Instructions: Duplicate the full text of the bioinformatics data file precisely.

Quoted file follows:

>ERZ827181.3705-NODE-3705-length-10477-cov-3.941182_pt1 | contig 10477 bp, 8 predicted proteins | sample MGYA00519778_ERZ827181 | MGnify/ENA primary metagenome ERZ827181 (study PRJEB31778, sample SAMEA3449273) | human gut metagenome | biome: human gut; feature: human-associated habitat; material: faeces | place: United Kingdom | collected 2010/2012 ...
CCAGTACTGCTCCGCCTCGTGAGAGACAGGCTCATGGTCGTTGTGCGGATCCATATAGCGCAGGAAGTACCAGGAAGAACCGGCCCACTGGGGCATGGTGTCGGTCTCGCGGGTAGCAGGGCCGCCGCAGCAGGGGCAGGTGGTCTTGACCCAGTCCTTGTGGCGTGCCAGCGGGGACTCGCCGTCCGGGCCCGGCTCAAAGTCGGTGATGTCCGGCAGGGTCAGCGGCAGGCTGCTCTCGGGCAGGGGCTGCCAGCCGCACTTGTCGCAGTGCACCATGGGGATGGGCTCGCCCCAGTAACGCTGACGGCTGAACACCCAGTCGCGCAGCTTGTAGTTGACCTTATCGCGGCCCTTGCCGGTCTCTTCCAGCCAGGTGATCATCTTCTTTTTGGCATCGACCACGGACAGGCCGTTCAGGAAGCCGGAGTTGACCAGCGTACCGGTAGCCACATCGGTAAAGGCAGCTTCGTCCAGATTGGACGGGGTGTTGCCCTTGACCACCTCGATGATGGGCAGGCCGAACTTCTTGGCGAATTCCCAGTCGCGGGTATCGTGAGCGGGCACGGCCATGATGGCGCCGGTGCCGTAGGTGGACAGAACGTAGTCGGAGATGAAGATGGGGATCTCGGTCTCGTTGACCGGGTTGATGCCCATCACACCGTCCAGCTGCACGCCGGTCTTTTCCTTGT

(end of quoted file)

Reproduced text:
>ERZ827181.3705-NODE-3705-length-10477-cov-3.941182_pt1 | contig 10477 bp, 8 predicted proteins | sample MGYA00519778_ERZ827181 | MGnify/ENA primary metagenome ERZ827181 (study PRJEB31778, sample SAMEA3449273) | human gut metagenome | biome: human gut; feature: human-associated habitat; material: faeces | place: United Kingdom | collected 2010/2012 ...
CCAGTACTGCTCCGCCTCGTGAGAGACAGGCTCATGGTCGTTGTGCGGATCCATATAGCGCAGGAAGTACCAGGAAGAACCGGCCCACTGGGGCATGGTGTCGGTCTCGCGGGTAGCAGGGCCGCCGCAGCAGGGGCAGGTGGTCTTGACCCAGTCCTTGTGGCGTGCCAGCGGGGACTCGCCGTCCGGGCCCGGCTCAAAGTCGGTGATGTCCGGCAGGGTCAGCGGCAGGCTGCTCTCGGGCAGGGGCTGCCAGCCGCACTTGTCGCAGTGCACCATGGGGATGGGCTCGCCCCAGTAACGCTGACGGCTGAACACCCAGTCGCGCAGCTTGTAGTTGACCTTATCGCGGCCCTTGCCGGTCTCTTCCAGCCAGGTGATCATCTTCTTTTTGGCATCGACCACGGACAGGCCGTTCAGGAAGCCGGAGTTGACCAGCGTACCGGTAGCCACATCGGTAAAGGCAGCTTCGTCCAGATTGGACGGGGTGTTGCCCTTGACCACCTCGATGATGGGCAGGCCGAACTTCTTGGCGAATTCCCAGTCGCGGGTATCGTGAGCGGGCACGGCCATGATGGCGCCGGTGCCGTAGGTGGACAGAACGTAGTCGGAGATGAAGATGGGGATCTCGGTCTCGTTGACCGGGTTGATGCCCATCACACCGTCCAGCTGCACGCCGGTCTTTTCCTTGT